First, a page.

Next week I’ll begin a series of sermons on Habakkuk in preparation for Resurrection Sunday. The Season of Lent, the forty days prior to Easter beginning with Ash Wednesday, is a season of repentance and contemplation. Habakkuk himself is caught in the crucible between the shalom that should be and the alienation which is–not unlike the disciples between cross and resurrection.
In Habakkuk 1:1-3, the prophet cries out, “How long, O LORD, must I call for help, but you do not listen? Or cry out to you, ‘Violence!’ but you do not save? Why do you make me look at injustice? Why do you tolerate wrong? Destruction and violence are before me; there is strife, and conflict abounds.” This about sums up Habakkuk’s complaint before the LORD, though the news and consternation gets worse later. This complaint is for many, the crux of their problem with faith.
I read with appreciation David Plotz’s article in Slate Magazine earlier this week, “Good Book: What I Learned from Reading the Entire Bible“. Plotz was genuinely taken with the Bible and especially so because of its ubiquitous influence on every story of the West. Repeatedly he came across references to things which he only superficially understood, such as a shibboleth. Genuinely excited he writes,
And something like that happened to me five, 10, 50 times a day when I was Bible-reading. You can’t get through a chapter of the Bible, even in the most obscure book, without encountering a phrase, a name, a character, or an idea that has come down to us 3,000 years later. The Bible is the first source of everything from the smallest plot twists (the dummy David’s wife places in the bed to fool assassins) to the most fundamental ideas about morality (the Levitical prohibition of homosexuality that still shapes our politics, for example) to our grandest notions of law and justice. It was a joyful shock to me when I opened the Book of Amos and read the words that crowned Martin Luther King’s “I Have a Dream” speech.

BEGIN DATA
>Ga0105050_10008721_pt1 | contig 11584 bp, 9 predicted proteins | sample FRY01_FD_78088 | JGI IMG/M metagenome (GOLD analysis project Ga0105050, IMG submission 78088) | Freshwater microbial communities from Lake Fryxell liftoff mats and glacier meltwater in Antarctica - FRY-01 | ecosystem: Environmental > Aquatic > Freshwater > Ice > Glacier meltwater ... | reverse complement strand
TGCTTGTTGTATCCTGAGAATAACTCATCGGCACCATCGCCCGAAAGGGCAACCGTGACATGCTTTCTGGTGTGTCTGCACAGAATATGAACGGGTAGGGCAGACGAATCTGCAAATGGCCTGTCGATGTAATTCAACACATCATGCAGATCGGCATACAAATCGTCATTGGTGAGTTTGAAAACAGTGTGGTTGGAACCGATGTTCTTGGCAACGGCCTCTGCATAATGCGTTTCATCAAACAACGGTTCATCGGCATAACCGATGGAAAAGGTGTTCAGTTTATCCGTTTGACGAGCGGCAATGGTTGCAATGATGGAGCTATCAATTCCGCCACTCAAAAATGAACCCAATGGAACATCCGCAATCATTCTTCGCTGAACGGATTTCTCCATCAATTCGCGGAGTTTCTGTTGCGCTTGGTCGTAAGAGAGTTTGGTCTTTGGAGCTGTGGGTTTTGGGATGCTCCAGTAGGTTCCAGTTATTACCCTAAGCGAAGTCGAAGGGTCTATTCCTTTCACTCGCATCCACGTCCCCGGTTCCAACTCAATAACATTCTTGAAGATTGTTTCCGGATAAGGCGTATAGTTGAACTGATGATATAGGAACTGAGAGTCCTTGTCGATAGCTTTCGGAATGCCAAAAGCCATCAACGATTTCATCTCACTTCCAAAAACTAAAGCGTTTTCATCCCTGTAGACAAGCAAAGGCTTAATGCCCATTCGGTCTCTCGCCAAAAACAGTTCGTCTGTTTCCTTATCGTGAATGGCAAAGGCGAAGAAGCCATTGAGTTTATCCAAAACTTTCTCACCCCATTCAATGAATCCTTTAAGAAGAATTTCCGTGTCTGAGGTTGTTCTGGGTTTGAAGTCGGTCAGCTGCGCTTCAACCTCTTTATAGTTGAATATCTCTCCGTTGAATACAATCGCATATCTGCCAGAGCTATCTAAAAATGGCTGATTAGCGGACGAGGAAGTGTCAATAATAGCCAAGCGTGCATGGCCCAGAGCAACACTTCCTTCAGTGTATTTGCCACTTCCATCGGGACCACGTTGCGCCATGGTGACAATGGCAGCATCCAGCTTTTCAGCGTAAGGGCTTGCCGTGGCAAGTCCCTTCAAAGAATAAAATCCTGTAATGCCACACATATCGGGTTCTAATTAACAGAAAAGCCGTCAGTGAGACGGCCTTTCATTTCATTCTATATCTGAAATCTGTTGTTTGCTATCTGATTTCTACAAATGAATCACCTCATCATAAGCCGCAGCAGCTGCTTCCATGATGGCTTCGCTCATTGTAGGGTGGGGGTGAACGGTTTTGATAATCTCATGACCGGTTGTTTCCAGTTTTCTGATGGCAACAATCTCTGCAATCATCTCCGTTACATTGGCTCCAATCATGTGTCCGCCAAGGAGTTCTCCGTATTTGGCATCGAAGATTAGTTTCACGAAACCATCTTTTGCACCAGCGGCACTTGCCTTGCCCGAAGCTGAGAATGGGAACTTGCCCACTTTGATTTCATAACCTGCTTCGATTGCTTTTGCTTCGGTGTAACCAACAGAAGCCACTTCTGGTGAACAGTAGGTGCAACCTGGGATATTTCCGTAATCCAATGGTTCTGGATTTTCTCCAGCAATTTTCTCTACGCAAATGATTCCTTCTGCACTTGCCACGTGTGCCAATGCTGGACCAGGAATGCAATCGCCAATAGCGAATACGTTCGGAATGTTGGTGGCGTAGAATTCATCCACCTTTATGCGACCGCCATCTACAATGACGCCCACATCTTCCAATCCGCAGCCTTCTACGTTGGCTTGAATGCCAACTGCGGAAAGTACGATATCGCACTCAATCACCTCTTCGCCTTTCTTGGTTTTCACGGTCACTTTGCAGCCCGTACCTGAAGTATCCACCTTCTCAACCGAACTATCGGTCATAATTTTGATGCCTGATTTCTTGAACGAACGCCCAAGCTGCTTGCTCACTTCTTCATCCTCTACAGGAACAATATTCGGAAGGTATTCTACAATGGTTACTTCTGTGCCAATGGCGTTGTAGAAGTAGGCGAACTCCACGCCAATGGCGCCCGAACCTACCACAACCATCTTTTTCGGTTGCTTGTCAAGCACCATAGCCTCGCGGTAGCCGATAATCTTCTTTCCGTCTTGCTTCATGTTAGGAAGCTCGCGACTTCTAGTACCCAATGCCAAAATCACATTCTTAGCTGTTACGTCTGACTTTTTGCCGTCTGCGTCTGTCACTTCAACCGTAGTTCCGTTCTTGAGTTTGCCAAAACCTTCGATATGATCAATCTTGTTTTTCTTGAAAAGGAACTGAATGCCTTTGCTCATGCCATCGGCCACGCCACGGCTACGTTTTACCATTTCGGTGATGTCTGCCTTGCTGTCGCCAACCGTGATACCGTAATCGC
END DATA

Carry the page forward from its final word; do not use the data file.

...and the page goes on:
Plotz’ enthusiasm is engaging. He states that every student should have to read the Bible simply for its literary and cultural value just as students read Twain or the Constitution. (I wish I shared his appreciation of the HS English curriculum. I wonder how many actually do read Huckleberry Finn or the Constitution, but that’s another post.)
Later in his article Plotz speaks to the passages in the Bible which confounded him. He was both challenged by both fellow Jewish-faithful and Christian-believer friends, but he goes on to say,
After reading about the genocides, the plagues, the murders, the mass enslavements, the ruthless vengeance for minor sins (or none at all), and all that smiting—every bit of it directly performed, authorized, or approved by God—I can only conclude that the God of the Hebrew Bible, if He existed, was awful, cruel, and capricious. He gives us moments of beauty—such sublime beauty and grace!—but taken as a whole, He is no God I want to obey and no God I can love.
Though I would challenge his understanding of the meaning of the passages which so troubled him, Habakkuk, too found himself in much the same spot. However, there was/is something decidedly different between how Habakkuk saw his circumstances and belief and how Plotz sees his world and the God he doubts–that difference is the nature of the relationship between God and humanity.
Later this week, I read an article in the Winston-Salem Journal about a personal hero of mine, Pam Elliott. Pam, a burn victim resulting from a house fire as a child, underwent years of painful reconstructive surgery and physical therapy. In his article on Pam, (“Part of My Purpose”) journalist Scott Sexton writes,